Capitalmind
Capitalmind
Actionable insights on equities, fixed-income, macros and personal finance Start 14-Days Free Trial
Actionable investing insights Get Free Trial
Commentary

Remarkable Upmove, but the credit crisis isn’t over.

Firstly – fantastic upmove. In the last week, the markets have gone up some ridiculous 18%. Which is good, because a bounce was expected. There are a number of “reasons” for it – including the government vote, whatever. The reasons are always available after the fact.

Excellent move now, and where do we stand? We’re still below the 200 day moving average – which is somewhere around 4800 on the Nifty. So technically, we should hit somewhere around that before we start the slow grind downwards again.

We’re still going down, I think.

The U.S. problems aren’t topping just yet. From Calculated Risk, it seems mortgage rates for loans are now reaching the 7.8% mark for “jumbo” loans.

Some of these people could just about make a 0% interest payment (i.e. only principal) for the last two years. Now they are expected to pay principal + 7.8% interest. This has literally taken their monthly payments up 25% or more, and given that their houses have lost more than 25% in value, and they have very little or no down payment, these guys are bound to default. I remember reading that most “resets” – the end of the zero interest period – was set to June/July 2008.

This means this is the last quarter that the big banks are going to have “decent” results. Freddie Mac and Fannie Mae are fairly screwed; they have $5 trillion worth mortgages, many of which are defaulting, some say the hit may end up being nearly $1 trillion. (read the comments here). They have shareholder equity of some $80bn together – means they have like leverage of 60 to 1. The other part of the money is debt, some of which is held by China and Russia, who hold it as part of their forex reserves (in FannieMae/FreddieMac bonds).

To give you an idea of what a trillion dollars is – that is the GDP of India. That is more than the market capitalisation of all the stocks on the NSE, put together. Obviously that is a lot of money. The US has just passed a bill giving the government a blank cheque to save the GSEs (as the Freddie/Fannie types are called) – meaning the government can lend them more money or buy their shares. Either ways they aren’t going to let the debt get hurt – that means they will protect bondholders as much as they can. The stocks are likely to end up going to zero.

If that happens or not, the GSEs are going to be loath to take on more MBS or mortgage bonds. That increases the cost of carry for the banks who perhaps have hoped FRE/FNM would buy the mortgage bonds of the loans the banks carried – and the increased cost of carry will impact the retail interest rate, which means they are going to hurt the homeowner more – simply put, they’ll jack up rates, people who were ok to pay will suddenly not become ok, and thus, more foreclosures.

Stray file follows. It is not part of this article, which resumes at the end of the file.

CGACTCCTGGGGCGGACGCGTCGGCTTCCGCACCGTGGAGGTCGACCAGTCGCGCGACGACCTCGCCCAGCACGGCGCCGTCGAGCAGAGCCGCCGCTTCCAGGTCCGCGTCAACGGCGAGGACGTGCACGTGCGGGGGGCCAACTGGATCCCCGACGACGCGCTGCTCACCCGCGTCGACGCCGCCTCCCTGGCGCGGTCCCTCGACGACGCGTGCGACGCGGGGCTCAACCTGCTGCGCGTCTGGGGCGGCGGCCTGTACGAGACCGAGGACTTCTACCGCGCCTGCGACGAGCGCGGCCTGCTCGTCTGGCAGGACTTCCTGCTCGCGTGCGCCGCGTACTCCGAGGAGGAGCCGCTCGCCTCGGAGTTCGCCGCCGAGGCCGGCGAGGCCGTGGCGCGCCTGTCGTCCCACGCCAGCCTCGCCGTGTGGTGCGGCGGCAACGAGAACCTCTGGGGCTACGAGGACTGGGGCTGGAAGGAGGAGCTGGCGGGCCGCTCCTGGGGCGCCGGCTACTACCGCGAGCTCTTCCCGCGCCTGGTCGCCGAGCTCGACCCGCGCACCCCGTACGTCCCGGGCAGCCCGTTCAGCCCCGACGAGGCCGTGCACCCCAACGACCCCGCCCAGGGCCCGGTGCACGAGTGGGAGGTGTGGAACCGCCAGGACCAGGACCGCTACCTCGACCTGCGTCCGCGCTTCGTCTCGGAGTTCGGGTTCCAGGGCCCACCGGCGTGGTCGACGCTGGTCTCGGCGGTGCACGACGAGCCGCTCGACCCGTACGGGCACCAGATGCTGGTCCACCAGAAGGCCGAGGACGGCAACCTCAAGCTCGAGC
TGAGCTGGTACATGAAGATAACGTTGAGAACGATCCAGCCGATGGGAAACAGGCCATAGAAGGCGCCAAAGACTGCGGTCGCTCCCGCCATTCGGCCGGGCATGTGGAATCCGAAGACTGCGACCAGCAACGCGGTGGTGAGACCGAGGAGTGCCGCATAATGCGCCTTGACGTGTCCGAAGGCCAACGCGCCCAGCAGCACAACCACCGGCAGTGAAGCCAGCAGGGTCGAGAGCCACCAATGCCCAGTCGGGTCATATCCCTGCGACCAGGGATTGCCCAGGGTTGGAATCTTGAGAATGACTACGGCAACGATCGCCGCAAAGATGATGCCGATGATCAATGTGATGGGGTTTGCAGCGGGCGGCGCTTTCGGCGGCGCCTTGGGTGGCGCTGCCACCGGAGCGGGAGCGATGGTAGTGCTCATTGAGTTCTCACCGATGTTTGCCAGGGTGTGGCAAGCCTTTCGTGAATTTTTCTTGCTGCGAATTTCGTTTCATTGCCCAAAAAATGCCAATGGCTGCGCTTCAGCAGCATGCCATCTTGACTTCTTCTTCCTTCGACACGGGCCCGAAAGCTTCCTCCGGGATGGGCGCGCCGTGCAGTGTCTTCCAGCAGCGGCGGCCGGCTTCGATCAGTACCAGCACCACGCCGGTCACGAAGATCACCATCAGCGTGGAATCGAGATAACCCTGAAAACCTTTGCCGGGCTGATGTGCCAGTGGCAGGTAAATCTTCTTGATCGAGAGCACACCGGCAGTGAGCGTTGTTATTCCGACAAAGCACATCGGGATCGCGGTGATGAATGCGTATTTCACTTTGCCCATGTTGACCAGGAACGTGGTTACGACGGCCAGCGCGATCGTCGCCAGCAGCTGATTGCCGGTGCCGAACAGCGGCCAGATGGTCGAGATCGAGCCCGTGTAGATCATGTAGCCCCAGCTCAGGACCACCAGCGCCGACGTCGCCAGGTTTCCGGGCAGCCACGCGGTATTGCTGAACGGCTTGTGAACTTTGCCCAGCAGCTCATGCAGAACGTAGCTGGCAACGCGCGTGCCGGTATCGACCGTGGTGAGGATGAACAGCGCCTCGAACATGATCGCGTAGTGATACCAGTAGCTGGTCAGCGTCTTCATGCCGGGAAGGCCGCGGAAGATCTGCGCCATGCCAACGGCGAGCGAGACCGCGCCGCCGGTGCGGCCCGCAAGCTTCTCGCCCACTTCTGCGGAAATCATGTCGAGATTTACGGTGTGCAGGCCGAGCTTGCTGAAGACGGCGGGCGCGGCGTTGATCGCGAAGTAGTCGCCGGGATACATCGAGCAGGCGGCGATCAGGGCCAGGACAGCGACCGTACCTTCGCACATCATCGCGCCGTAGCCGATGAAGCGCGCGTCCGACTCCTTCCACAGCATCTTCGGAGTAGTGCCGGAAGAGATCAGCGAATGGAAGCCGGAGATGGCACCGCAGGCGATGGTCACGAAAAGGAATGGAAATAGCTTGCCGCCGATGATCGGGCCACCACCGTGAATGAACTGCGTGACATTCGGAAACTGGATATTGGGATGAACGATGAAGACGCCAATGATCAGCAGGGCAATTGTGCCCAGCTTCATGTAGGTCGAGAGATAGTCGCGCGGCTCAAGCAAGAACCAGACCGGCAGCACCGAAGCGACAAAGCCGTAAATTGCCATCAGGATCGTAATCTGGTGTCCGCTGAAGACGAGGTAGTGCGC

The other impact is a falling dollar. Not against the euro, which is as screwed as a region and a currency going forward. But against Japanese Yen, Indian Rupee and most importantly against the Middle east currencies. The US may be a great country but there’s no way it can literally double the national debt without flushing some value out of the dollar.

Inflation will soon no longer be a concern, I think. The issue will be deflation. And while I hope that concern is limited to the US, it is very likely to spread to Europe soon. This is going to be a bigger crisis than I thought – deflation is not easy to fight.

Given all this I have little hope that the Indian markets will stand out as a knight in shining armour. Our growth story needs a recession just to be a growth story going forward. But I am trying to brace myself for a lousy two years ahead, and would focus on “income” strategies rather than “capital appreciation”.

If you are reading this blog you are already the 1% of the population which is not going to be ultra affected – a recession affects the poor first, and then the affluent – and your biggest problem might be stuff like no one giving you a decent rate loan to buy a house, or the lack of enough shops in the mall nearby. But for many people it is likely to be a matter of survival, and in the political theatre of today I would expect even a violent impact – think of a “Sena” attacking anyone who seems well off. I hope it doesn’t get to that, but I am watching out for signs of right wing activity.

One thing I am very happy though. The stupid left is out of the government. Yay. Unfortunately it changes very little; this is like playing cricket without a crotch guard – you are focussed more on protecting your vitals than on scoring runs. We aren’t going to see much in the next year – perhaps a little here and there, but the big policy decisions will have to wait for the next round of idiots.

Like our content? Join Capitalmind Premium.

  • Equity, fixed income, macro and personal finance research
  • Model equity and fixed-income portfolios
  • Exclusive apps, tutorials, and member community
Subscribe Now Or start with a free-trial